While almost all the recent work is black and white, Kornberg has used color in the past, and occasionally, when “the subject demands it,” as she says, still does. Her academic background is in painting, which made color the obvious choice when she turned to photography, and now undoubtedly influences her orchestration of values and contrasts in black-and-white. Not long after graduation she abandoned painting for the camera’s direct relationship with what the eye sees. Self-taught in photographic techniques, she prefers still life because of its potential for “fooling around with ideas,” and also because it offers the ability to determine every aspect of the process, from concept to final printing.
Kornberg’s early photographs often were embellished with collage and hand coloring. Gradually, elements added to the print disappeared and instead, were incorporated into the set-up for the photograph. For a portfolio related to the diptychs of “Bone Stories,” she photographed small bones distributed and “systematized,” within grids she had constructed of white thread on a black background. Emulating archeological practices, she utilizes the grids as a device to focus attention on the significance of placement.
Kornberg grew up in Richland, Washington, home of the Hanford Nuclear Reservation, and as a child was attracted to science. Her large collection of bones, small skeletons, shells, and insects, which began when she was a high school student, holds multiple fascinations, scientific, aesthetic, and poetic. In Native American mythology there is a character called “the old Skeleton Fixer” and like him, she seems to be searching for the soul that once inhabited the bones.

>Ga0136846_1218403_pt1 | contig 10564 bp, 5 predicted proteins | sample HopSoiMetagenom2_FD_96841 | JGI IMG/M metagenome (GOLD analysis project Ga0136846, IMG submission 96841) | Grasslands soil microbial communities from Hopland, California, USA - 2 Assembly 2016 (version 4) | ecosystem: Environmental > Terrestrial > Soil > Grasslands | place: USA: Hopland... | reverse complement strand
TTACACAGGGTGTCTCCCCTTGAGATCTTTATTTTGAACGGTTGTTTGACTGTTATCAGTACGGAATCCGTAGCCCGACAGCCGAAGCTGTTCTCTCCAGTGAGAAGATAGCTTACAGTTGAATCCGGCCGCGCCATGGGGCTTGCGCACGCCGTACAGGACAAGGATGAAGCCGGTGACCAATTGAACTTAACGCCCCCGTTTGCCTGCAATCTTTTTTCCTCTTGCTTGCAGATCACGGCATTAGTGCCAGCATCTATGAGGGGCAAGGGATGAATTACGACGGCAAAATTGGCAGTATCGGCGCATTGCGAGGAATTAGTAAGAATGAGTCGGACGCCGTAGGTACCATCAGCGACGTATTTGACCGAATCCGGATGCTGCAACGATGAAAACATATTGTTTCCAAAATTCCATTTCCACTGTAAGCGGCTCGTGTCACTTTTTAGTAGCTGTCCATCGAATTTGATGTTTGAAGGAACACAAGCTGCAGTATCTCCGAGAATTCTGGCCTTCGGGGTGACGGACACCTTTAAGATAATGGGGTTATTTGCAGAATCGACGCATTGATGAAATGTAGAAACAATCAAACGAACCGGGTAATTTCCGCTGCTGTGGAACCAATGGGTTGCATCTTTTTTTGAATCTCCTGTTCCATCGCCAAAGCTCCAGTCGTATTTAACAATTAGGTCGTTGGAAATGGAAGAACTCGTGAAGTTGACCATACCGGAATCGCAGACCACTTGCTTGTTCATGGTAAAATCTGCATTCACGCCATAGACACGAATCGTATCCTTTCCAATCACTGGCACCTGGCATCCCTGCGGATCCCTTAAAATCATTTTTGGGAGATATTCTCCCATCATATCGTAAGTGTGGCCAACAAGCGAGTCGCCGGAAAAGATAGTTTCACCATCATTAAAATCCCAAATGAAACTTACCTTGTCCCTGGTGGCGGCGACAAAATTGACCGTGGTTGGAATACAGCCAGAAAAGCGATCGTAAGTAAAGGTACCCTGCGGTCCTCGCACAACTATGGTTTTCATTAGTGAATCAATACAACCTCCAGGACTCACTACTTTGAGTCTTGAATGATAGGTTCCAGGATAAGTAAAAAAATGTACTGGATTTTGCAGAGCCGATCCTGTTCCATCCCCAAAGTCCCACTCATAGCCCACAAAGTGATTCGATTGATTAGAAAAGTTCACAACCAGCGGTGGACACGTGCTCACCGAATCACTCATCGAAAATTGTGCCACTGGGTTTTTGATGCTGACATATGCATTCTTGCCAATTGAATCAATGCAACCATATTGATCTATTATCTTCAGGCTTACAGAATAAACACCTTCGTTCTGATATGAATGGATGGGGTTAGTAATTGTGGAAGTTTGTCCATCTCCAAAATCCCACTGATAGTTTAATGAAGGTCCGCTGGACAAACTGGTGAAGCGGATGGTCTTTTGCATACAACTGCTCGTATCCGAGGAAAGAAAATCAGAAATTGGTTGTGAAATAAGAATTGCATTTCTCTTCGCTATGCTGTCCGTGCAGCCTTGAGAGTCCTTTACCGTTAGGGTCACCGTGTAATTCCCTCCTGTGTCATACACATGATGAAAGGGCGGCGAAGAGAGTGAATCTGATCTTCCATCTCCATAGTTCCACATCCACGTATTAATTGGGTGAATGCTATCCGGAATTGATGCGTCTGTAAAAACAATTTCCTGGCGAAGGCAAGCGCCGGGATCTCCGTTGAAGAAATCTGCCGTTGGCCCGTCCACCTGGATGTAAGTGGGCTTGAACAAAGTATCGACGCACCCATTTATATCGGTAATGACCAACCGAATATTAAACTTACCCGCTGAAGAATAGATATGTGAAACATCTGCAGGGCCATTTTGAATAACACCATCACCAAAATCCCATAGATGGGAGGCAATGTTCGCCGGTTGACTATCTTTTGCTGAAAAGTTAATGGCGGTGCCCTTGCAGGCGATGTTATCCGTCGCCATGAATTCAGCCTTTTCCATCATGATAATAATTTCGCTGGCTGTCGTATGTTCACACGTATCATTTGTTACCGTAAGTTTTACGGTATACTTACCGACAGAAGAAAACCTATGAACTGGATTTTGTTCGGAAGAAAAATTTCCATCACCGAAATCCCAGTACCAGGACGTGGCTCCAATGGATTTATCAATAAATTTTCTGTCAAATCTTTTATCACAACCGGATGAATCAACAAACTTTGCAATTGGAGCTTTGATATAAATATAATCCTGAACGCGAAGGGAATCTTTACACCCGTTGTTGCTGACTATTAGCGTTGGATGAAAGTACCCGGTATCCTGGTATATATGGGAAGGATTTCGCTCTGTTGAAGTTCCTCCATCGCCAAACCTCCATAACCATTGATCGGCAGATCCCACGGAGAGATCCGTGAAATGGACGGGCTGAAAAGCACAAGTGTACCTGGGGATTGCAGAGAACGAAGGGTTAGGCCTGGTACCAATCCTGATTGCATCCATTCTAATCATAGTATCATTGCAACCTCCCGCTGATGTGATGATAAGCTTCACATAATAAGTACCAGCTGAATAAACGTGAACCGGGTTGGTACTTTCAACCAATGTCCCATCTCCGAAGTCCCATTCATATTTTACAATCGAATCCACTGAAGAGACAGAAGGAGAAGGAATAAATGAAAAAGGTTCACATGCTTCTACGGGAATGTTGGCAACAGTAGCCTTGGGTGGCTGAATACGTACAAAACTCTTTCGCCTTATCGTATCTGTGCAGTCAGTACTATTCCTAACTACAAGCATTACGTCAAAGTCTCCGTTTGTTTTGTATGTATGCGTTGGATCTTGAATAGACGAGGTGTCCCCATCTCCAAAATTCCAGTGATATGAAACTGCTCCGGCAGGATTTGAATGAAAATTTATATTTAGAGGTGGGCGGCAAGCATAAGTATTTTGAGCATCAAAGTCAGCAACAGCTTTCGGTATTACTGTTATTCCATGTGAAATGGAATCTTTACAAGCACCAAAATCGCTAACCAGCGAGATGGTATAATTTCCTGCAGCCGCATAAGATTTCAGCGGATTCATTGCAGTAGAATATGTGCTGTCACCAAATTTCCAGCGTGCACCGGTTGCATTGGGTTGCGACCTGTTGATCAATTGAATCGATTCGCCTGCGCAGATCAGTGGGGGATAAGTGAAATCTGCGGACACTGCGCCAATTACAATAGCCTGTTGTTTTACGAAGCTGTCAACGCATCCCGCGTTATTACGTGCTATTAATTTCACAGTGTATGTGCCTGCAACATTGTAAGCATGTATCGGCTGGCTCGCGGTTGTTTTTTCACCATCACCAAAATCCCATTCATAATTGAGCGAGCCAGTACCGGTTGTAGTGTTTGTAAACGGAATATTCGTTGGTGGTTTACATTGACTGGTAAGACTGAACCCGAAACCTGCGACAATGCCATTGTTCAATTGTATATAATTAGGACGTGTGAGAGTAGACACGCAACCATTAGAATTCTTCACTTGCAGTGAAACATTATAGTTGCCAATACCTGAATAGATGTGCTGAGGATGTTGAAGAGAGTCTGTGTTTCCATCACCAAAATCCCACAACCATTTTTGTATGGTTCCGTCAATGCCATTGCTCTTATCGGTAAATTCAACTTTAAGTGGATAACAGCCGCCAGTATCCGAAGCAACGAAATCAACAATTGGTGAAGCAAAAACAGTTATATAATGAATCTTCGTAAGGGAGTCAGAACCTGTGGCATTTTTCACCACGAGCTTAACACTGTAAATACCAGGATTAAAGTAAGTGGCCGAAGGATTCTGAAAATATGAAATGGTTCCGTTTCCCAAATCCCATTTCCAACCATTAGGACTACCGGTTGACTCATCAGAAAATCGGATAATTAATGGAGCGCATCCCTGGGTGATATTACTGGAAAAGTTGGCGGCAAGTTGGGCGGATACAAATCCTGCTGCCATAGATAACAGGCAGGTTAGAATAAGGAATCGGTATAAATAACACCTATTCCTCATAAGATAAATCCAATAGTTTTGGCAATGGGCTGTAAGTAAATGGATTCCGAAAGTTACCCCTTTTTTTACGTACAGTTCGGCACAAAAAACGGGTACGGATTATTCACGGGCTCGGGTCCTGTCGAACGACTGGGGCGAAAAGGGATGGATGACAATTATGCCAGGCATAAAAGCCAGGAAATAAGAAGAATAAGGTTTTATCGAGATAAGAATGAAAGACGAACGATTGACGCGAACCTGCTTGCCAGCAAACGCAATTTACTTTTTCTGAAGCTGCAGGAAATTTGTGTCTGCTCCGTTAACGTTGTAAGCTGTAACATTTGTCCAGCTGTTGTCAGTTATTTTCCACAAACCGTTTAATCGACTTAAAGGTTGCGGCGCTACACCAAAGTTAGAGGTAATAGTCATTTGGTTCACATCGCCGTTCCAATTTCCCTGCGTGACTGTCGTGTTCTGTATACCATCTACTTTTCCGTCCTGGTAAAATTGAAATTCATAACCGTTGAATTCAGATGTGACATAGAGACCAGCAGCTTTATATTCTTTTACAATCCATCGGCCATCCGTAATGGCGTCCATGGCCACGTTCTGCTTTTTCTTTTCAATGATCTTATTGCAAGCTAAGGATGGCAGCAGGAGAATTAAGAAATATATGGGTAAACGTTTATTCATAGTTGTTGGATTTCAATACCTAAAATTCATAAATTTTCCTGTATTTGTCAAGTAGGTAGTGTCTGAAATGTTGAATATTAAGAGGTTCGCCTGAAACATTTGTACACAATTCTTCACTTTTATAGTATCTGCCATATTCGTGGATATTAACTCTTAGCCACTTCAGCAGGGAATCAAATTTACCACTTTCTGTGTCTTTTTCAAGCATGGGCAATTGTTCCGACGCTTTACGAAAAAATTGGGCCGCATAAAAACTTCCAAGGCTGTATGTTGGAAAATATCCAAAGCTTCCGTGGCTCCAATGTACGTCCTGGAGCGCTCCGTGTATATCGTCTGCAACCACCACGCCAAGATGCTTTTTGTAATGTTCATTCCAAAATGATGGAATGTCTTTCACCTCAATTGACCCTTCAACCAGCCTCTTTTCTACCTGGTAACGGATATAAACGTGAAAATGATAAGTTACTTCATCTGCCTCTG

Lois Allan is a critic amd arts writer and author of Contemporary Art of the Northwest and other notable publications about visual arts.
This essay appeared in Contemporary Art of the Northwest, published by Craftsman House, Copyright © 1995 Lois Allan, and is reproduced with permission.
by Terri Hopkins
Dianne Kornberg makes exquisite photographs of the skeletal remains of animals. Bones are fragmentary records of the complexity of life. They provide an incomplete set of slues from which even the knowledgeable observer can deduce or induce only the basics of an animal’s appearance, behavior and habitat. Still, bones provide incontrovertible evidence of a life lived and starkly beautiful testimony to the variety and richness of life’s forms.